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Allergen Management regarding Contractor Tools


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astro

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Posted 24 August 2021 - 05:38 PM

Hi all. I recently got picked up on a customer audit regarding Allergen status on contractor tools, "allergen status not clear or the use of contractor tools regarding allergen contamination" Can you confirm how you manage this at your site and where you state this in the QMS. Thanks



olenazh

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Posted 24 August 2021 - 07:32 PM

What allergens could possibly be on the contractors' tools? Maintenance guys use fish-oil, butter or nut-based lubricants? Or sanitation cru use shellfish scrubs for equipment cleaning? Or scale calibration service uses weights made of walnuts? I can't come up with anything. Any examples?



Ryan M.

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Posted 24 August 2021 - 08:42 PM

Potential if they eat lunch that contains allergens and it is on their hands which can be transferred to the tools.

 

The simple way to control this is to only allow contractor work outside of production hours, or production areas.  If they do need to work in production areas, including equipment, it is segregated or sectioned off in some way to protect other areas.  The area and equipment worked on by the contractor undergoes thorough cleaning and sanitation prior to startup.  Contractor does not take their tools outside of designated area(s) during their work.

 

Then have this written up and somewhere the contractors sign off, such as signing in as part of your food defense and visitor policy.  Then you audit / inspect the work areas as work is being conducted to verify they are following policy.

 

I swear...this is such a reach, but of course it is possible.



astro

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Posted 24 August 2021 - 09:11 PM

olenazh

Don't get you!!!! Sounds like sarcasm

Contractors could of come from a nut factory, flour mill if you get me. This can then be contaminated then introduced to my factory.



olenazh

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Posted 25 August 2021 - 12:25 PM

olenazh

Don't get you!!!! Sounds like sarcasm

Contractors could of come from a nut factory, flour mill if you get me. This can then be contaminated then introduced to my factory.

No, not sarcasm at all. It's just obvious that you clean your equipment after maintenance, right? So, even if any allergen contaminates your equipment - it's going to be washed out.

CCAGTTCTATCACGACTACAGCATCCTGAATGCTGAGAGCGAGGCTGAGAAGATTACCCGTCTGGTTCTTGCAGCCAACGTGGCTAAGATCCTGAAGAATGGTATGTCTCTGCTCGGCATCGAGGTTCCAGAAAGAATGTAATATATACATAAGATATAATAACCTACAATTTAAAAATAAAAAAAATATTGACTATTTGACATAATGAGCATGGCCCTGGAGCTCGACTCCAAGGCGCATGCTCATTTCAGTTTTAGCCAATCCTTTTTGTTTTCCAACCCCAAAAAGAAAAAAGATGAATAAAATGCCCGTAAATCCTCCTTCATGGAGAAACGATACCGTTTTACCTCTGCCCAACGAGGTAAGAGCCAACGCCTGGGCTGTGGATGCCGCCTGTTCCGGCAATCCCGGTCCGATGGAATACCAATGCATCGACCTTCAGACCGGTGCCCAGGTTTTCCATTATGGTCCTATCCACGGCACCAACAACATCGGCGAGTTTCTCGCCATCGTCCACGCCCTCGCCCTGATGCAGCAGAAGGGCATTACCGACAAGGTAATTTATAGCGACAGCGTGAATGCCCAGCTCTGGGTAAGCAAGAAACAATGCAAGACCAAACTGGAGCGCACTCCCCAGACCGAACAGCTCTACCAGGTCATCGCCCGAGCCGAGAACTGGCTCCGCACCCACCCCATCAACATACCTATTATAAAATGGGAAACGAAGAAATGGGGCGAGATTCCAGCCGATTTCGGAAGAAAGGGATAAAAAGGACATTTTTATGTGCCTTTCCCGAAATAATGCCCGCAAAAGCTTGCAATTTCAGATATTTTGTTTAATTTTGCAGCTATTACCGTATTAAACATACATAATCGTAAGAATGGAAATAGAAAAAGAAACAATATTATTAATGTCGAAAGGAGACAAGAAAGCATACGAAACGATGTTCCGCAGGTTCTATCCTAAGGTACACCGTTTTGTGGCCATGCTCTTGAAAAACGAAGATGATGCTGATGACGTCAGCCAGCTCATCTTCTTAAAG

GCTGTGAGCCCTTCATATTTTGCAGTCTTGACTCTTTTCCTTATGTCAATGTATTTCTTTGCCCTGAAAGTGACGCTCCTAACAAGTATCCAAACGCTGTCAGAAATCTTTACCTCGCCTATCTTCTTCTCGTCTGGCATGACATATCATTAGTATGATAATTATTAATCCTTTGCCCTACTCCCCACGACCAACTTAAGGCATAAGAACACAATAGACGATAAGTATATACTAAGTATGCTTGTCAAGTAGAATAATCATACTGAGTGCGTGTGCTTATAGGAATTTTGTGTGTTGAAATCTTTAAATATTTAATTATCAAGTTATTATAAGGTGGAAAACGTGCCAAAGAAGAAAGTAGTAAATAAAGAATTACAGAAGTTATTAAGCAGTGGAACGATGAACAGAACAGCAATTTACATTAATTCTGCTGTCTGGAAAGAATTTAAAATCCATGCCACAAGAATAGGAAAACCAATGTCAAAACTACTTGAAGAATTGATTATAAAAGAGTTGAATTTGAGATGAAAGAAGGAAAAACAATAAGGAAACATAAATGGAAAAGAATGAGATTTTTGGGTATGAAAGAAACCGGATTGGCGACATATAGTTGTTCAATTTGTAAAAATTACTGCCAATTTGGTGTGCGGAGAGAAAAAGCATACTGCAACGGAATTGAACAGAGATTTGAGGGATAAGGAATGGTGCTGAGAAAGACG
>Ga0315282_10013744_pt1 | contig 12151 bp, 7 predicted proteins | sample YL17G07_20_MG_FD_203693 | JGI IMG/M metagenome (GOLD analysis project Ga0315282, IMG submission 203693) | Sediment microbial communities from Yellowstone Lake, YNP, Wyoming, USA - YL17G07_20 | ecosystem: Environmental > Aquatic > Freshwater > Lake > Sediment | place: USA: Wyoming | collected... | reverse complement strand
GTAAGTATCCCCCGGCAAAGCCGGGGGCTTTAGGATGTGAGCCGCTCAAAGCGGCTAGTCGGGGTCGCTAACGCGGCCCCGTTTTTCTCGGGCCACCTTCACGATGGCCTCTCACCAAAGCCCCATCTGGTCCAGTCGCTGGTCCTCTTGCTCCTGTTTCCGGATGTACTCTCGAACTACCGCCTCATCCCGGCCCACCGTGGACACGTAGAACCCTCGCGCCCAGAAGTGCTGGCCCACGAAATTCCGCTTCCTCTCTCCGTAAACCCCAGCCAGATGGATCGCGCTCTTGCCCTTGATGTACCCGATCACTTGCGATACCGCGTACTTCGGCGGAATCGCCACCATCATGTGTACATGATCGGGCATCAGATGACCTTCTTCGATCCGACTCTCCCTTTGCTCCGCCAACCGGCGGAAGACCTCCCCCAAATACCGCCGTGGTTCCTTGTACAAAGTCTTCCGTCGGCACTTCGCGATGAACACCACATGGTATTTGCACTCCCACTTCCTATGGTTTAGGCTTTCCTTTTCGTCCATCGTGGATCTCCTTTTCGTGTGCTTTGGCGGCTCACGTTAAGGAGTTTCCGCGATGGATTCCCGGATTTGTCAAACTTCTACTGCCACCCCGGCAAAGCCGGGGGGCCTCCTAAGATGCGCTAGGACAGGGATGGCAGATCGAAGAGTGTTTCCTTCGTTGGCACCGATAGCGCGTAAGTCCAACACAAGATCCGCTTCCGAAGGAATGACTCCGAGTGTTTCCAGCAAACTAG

TimG

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Posted 25 August 2021 - 01:30 PM

I was going to say that this is typically handled by restricting the access of outside contractors to only the area/machines they need to repair, and then doing a thorough cleaning of what they were allowed access to. 

If we were going down the rabbit hole by positing the worker could have left a flour mill, or nut factory, why not assume he was in a sewer, manure,  or septic system? The thorough sanitization of anything they worked on should, in theory, negate all of that?



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Posted 25 August 2021 - 02:16 PM

We build this into all of our service provider agreements that all chemixaks, lubricants etc require pre- ckearance with the QA manager and all items are inspected prior to work being done.

Oh! The things that a tool box can reveal!


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Posted 25 August 2021 - 03:59 PM

Post maintenance full wash down IF there is direct contact that may contaminate the finished goods

 

if you have contractors working on an HVAC unit, clearly no issue

 

I would write the program as such and add a line/check item to the sanitation log to indicated is was a post outside contractor wash down


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astro

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Posted 26 August 2021 - 07:50 AM

Thanks all



Rick Reyes

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Posted 26 April 2022 - 02:08 PM

Good morning all, I know that this is an older thread but I came upon it by way of a search for contractor training due to an audit finding from our largest customer, we co-manufacture for this large multinational corporation. The finding was that our contractor sign in/training is not sufficient to cover allergen control and possible product contamination due to work being conducted. I know that some on this thread have suggested an issue with contractor contamination from outside sources of allergens but we have multiple production lines which may be running dissimilar allergens on the same day, we segregate our process equipment and personnel. The auditors point was that the contractors need to be made aware that their movement and activities within the facility may lead to cross contact issues. I have been looking for an example of a contractor sign in/training that would meet the requirements even if it is a reach from the standards (this is our largest customer).



Scampi

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Posted 26 April 2022 - 02:15 PM

Have you sent the contractor(s) your allergen training ahead of time?  Can they complete the training and return it to you?  The same or similar to what you'd give your own maintenance department?

 

We have a package we send to our contractors annually, they sign off on the package and return the completed copy to us


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